Cura/curar is related from its Latin root to cuidar to care for or to look after. So it has taken a couple of different paths, one to cure or heal and the other for the person in the Parrish who is responsible to take care of the flock. As priest it is used especially to delineate the specfic responsibility of a particular priest in addition to a general meaning.
They mostly actually came into English from Norman French which was spoken in England as the language of law and culture (e.g. the upper classes) for a couple of hundred years after the Norman Invasion of 1066, although we did get some directly from Latin and a few from French. That is why, while it is hard for a modern English speaker to read Middle English, old English is next to impossible as it is much more Germanic. It makes it easier to learn Romance languages, although you do have to beware of false cognates.
Yes, at least in English here. In Germany not all physicians are doctors because they have to complete a doctorate to be a doctor. But in terms of Dúo, it would work a lot better and with fewer problems if there were only one word for a Spanish word. Obviously that isn't the case with many words, but when you have a clear true cognate that is what Dúo will use. It can be difficult for people learning from another second language, but if you are a native speaker of English you know to what extent a word has synonyms. It is not Duo's goal to allow many options for any word. They provide the meaning by choosing an English word that is equivalent, then you can find the synonyms yourself. Some words will still require multiple matches depending on the circumstances, but if you have a cognate that works, always choose it. In addition because of the cognate most people would translate doctor(a) as doctor and médico/a as physician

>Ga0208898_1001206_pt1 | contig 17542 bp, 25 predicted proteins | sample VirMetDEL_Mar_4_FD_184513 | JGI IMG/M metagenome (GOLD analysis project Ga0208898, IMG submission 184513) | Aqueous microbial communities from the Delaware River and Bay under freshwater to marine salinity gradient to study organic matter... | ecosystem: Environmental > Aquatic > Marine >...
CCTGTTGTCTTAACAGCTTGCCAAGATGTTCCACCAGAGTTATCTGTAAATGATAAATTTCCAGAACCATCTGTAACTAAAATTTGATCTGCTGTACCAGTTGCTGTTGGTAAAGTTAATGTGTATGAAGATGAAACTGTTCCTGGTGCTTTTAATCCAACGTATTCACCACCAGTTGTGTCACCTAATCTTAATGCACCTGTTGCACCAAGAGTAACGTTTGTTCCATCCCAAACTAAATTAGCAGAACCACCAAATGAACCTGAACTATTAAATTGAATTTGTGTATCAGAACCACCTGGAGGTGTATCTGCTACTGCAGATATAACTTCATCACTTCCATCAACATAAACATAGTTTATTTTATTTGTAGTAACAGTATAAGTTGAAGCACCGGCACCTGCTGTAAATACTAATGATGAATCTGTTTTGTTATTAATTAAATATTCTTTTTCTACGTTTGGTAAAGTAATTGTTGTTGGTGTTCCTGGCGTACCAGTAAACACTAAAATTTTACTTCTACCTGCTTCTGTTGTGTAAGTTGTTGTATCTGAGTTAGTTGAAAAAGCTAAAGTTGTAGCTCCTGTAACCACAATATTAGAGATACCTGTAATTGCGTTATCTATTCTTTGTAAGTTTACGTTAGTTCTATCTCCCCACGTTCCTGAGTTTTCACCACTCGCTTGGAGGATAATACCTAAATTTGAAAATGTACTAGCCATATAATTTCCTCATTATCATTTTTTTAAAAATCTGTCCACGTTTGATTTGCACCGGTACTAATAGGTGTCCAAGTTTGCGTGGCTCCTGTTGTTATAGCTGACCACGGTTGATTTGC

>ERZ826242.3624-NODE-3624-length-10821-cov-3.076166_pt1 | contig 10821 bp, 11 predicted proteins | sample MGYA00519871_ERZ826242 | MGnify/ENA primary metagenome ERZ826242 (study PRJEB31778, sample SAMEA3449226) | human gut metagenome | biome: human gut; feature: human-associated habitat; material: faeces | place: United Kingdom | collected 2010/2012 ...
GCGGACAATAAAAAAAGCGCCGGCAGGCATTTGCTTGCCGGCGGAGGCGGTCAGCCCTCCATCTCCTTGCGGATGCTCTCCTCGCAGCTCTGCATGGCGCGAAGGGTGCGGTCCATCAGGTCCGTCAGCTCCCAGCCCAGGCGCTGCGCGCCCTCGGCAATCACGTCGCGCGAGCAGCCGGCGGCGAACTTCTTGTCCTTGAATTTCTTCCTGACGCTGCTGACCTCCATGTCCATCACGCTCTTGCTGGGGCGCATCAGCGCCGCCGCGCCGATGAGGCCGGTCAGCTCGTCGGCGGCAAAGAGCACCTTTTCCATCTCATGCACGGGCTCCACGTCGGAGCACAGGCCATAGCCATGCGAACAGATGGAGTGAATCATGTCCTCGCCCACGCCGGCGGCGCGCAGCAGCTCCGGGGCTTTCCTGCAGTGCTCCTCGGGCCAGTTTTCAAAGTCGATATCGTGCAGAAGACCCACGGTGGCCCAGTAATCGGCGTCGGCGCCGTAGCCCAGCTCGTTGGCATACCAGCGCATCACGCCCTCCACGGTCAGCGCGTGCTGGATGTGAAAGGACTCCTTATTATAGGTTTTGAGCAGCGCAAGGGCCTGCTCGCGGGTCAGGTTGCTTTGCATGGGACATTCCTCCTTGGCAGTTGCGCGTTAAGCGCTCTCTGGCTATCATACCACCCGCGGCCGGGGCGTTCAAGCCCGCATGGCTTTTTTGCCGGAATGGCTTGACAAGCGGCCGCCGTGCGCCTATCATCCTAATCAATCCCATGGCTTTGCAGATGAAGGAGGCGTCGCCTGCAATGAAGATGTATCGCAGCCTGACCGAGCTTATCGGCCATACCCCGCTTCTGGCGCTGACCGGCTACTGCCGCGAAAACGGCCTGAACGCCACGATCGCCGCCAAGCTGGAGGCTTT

But recently, for example in Italy, if you are a doctor that cures patients, you have to include "DM" - "Dottore in Medicina" after your name (like "MD" - "Medical Doctor" in England/USA). This is not to create misunderstandings with the patients. The term "Doctor" is by now too generic.